It’s good to walk with someone who knows how to put one foot in front of the other and move forward. For modern educators, it’s a downright necessity. What with all the theories, strategies, lesson plans, faculty meetings, parent associations and student advocacy groups, one needs to find a companion who knows how to keep his or her feet on the ground.
Over the years, I’ve never found a better schoolyard companion than Henry David Thoreau. I know he died in 1862, but luckily he left his voice with us in the form of two wonderful books and his grand opus journals.
Henry’s journals were not published during his lifetime, and I suspect he might not appreciate the fact they are readily available today. He was a precise writer, fond of editing and revising his work, honing it to literary sharpness. Perhaps that is why his voice still speaks to me here in the 21st century. My life in the classroom is often a combination of problem solving, hand wringing, shoulder leaning and listening. But through it all, Henry remains my mentor, enduring wisdom popped from the head of Zeus and deposited on the doorway of my classroom. Here are two lessons.
In 1836, Henry was a newly minted Harvard graduate. He was also unemployed. One day, in desperation, he visited his famous friend, Ralph Waldo Emerson, who lived in the same neighborhood. The philosopher asked, “What are you doing now?” That is the ultimate question for students and teachers alike, one that should be asked over and over.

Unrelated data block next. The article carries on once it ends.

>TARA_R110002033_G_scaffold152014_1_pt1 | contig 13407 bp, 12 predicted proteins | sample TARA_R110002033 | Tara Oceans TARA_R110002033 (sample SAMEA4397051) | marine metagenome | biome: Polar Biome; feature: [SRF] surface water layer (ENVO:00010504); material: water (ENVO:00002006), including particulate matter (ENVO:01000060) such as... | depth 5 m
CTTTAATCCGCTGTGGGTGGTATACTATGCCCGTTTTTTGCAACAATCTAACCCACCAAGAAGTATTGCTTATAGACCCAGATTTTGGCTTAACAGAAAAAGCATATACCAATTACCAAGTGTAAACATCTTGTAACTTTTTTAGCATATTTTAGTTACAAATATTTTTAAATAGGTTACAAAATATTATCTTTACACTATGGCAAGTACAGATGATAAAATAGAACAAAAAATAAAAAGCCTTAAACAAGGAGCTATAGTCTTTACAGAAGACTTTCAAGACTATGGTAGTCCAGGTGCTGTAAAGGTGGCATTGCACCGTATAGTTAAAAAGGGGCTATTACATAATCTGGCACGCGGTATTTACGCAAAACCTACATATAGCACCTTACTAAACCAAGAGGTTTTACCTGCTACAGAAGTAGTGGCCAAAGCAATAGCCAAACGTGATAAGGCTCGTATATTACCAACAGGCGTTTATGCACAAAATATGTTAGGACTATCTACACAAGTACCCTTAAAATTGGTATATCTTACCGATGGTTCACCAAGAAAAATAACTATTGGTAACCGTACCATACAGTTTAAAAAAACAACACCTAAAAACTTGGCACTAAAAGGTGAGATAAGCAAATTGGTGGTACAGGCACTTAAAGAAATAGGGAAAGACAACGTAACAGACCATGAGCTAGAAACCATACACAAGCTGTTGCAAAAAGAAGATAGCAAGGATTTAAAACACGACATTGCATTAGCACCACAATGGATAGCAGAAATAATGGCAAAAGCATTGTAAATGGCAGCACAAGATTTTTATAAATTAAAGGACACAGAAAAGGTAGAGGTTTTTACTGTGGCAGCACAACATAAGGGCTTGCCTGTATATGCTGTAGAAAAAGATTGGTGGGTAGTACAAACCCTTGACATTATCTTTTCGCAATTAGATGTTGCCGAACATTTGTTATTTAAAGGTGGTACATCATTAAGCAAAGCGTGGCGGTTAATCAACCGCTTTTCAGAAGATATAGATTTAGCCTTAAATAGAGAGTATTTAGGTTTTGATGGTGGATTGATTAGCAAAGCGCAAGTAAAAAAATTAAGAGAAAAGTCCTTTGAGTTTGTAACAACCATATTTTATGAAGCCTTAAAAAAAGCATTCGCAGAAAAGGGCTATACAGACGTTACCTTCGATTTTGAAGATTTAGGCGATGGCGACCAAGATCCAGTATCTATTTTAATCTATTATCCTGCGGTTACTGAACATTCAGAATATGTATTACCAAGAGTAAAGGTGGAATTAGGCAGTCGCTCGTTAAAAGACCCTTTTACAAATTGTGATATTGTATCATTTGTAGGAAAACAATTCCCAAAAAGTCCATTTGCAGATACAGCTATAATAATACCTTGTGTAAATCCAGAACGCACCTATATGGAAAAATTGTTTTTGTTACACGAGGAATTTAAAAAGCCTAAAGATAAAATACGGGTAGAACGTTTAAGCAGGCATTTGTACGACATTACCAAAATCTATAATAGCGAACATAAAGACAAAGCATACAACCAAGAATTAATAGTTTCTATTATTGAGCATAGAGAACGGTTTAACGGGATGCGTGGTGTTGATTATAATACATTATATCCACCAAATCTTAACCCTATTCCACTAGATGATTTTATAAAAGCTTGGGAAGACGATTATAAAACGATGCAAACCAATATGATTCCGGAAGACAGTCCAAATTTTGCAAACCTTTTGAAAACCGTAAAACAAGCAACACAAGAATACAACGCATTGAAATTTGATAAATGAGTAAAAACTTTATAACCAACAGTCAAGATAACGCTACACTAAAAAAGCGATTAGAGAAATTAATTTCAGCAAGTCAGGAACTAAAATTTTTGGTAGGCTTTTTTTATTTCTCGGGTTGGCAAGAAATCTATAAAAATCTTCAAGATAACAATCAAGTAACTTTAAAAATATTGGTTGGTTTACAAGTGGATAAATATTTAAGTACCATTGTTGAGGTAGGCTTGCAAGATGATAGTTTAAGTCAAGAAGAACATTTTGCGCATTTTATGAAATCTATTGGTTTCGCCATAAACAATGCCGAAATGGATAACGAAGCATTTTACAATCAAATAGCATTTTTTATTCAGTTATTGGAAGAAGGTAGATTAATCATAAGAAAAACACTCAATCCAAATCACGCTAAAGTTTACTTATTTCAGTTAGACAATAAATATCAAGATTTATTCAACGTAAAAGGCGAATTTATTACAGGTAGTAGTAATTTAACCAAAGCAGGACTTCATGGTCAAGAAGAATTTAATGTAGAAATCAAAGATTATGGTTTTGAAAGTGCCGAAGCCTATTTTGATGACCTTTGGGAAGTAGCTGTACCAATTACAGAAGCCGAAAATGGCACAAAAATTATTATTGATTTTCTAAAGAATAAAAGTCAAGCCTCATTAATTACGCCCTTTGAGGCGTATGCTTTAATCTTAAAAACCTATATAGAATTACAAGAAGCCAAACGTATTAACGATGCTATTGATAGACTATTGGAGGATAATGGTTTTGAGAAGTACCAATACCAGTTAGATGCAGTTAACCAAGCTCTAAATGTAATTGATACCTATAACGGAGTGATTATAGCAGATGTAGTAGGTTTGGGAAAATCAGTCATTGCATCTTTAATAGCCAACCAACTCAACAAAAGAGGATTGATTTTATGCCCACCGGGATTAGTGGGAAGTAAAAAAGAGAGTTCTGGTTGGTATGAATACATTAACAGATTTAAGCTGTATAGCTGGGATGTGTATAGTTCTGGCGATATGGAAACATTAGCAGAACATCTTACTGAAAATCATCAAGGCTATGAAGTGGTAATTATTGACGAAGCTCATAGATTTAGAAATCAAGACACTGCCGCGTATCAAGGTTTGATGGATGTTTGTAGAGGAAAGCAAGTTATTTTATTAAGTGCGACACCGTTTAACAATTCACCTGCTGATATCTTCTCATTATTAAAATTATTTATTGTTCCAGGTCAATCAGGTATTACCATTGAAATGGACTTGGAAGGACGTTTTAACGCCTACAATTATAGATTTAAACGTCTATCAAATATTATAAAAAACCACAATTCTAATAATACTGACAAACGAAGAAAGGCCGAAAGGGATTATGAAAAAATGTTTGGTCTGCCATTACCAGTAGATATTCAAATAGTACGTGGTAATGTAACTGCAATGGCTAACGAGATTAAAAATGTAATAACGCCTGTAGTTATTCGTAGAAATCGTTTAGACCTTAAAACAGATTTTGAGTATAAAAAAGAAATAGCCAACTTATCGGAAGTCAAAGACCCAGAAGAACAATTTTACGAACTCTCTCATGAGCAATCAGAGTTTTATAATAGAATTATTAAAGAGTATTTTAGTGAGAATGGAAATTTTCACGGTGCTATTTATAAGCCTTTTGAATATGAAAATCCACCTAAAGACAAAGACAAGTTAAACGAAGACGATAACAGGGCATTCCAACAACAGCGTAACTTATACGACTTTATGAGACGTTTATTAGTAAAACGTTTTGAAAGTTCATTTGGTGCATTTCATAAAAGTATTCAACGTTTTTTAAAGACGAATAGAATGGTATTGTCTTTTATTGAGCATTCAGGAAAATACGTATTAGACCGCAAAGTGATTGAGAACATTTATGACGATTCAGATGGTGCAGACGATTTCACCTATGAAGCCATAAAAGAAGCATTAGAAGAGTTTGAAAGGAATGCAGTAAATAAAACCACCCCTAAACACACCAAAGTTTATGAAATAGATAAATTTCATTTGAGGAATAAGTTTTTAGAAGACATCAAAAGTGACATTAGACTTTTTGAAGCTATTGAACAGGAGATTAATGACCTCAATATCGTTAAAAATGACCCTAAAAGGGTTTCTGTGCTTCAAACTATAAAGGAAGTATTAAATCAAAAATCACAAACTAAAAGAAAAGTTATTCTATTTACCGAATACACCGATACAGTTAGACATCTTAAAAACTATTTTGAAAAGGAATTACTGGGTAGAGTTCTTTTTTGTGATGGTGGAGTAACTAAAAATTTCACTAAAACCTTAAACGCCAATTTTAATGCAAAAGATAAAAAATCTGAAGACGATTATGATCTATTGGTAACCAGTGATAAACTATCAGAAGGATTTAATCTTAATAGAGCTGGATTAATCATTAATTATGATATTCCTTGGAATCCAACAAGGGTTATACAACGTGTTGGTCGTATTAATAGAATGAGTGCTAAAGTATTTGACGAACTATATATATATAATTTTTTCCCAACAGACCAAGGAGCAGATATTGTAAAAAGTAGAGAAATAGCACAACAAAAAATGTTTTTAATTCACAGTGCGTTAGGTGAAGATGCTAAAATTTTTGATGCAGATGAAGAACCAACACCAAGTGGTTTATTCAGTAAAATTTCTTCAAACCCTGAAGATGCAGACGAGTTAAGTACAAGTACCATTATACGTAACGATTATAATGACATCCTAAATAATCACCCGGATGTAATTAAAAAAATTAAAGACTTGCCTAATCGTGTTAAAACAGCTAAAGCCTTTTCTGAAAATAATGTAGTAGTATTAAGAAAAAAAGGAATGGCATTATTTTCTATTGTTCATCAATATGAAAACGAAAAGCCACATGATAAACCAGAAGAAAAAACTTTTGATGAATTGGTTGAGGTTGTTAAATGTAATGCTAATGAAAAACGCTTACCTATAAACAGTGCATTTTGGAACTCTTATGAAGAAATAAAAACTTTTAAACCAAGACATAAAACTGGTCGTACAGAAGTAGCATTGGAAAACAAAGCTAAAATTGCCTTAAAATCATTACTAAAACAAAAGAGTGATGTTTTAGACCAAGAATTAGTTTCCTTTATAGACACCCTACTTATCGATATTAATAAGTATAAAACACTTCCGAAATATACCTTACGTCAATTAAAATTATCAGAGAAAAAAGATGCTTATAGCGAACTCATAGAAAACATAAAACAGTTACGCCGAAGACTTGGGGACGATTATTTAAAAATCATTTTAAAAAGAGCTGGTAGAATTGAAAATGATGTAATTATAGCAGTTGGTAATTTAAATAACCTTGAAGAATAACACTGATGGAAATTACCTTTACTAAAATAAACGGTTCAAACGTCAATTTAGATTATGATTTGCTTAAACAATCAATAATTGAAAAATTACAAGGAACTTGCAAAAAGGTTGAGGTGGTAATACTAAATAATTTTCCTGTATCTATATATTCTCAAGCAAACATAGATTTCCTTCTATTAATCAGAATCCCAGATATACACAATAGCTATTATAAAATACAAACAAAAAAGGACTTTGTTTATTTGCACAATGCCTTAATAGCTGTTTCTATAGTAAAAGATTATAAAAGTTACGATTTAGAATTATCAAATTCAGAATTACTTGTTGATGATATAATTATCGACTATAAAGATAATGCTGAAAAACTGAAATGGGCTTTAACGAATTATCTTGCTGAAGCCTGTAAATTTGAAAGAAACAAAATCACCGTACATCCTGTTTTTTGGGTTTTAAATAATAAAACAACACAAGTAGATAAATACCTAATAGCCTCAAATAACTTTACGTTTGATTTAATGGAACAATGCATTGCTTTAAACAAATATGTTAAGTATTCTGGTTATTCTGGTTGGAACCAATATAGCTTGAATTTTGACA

Henry spent the rest of his life confronting that question and using it as a guide. That answer led him to explore self-reliance at Walden Pond, and to create the genre of American nature writing. It also led him to prison in opposition to slavery. Good questions can shape a life. Good questions can shape a nation. As a teacher, I also use Emerson’s question as a guide. What am I doing now? It connects me to my students and pushes our studies forward.
Can we learn how not to be bored? In his journal for June 27, 1840, Henry confronted boredom: “I am living this 27th of June, 1840, a dull cloudy day and no sun shining. The clink of the smith’s hammer sounds feebly over the roofs, and the wind is sighing gently, as if dreaming of cheerfuller days.” I never realized life could be dull in the 19th century, what with all the exploring and warring going on. Yet there it is.
This was the kind of day the history books gloss over. Students often suggest that this is a world without computers, DVDs or cellphones. What can you expect but boredom? Still, Henry found that boredom could be a useful part of life. He did this by taking up journal writing in a serious way and found adventure by reflecting on what seems to be an ordinary day.
I admire people who turn a perceived bad into a perceptive good, and that’s what he did. Notice the careful observation on that June entry. Henry turned it into something special by paying attention and then writing about it.
In the end, a good education requires patience, confidence and discipline. These are the qualities I expect from my students and myself. I know there will be days when I feel a little lost in a mountain of questions. I can answer some and explore others – with my students. And we will continue to walk with Henry through every school year and far beyond.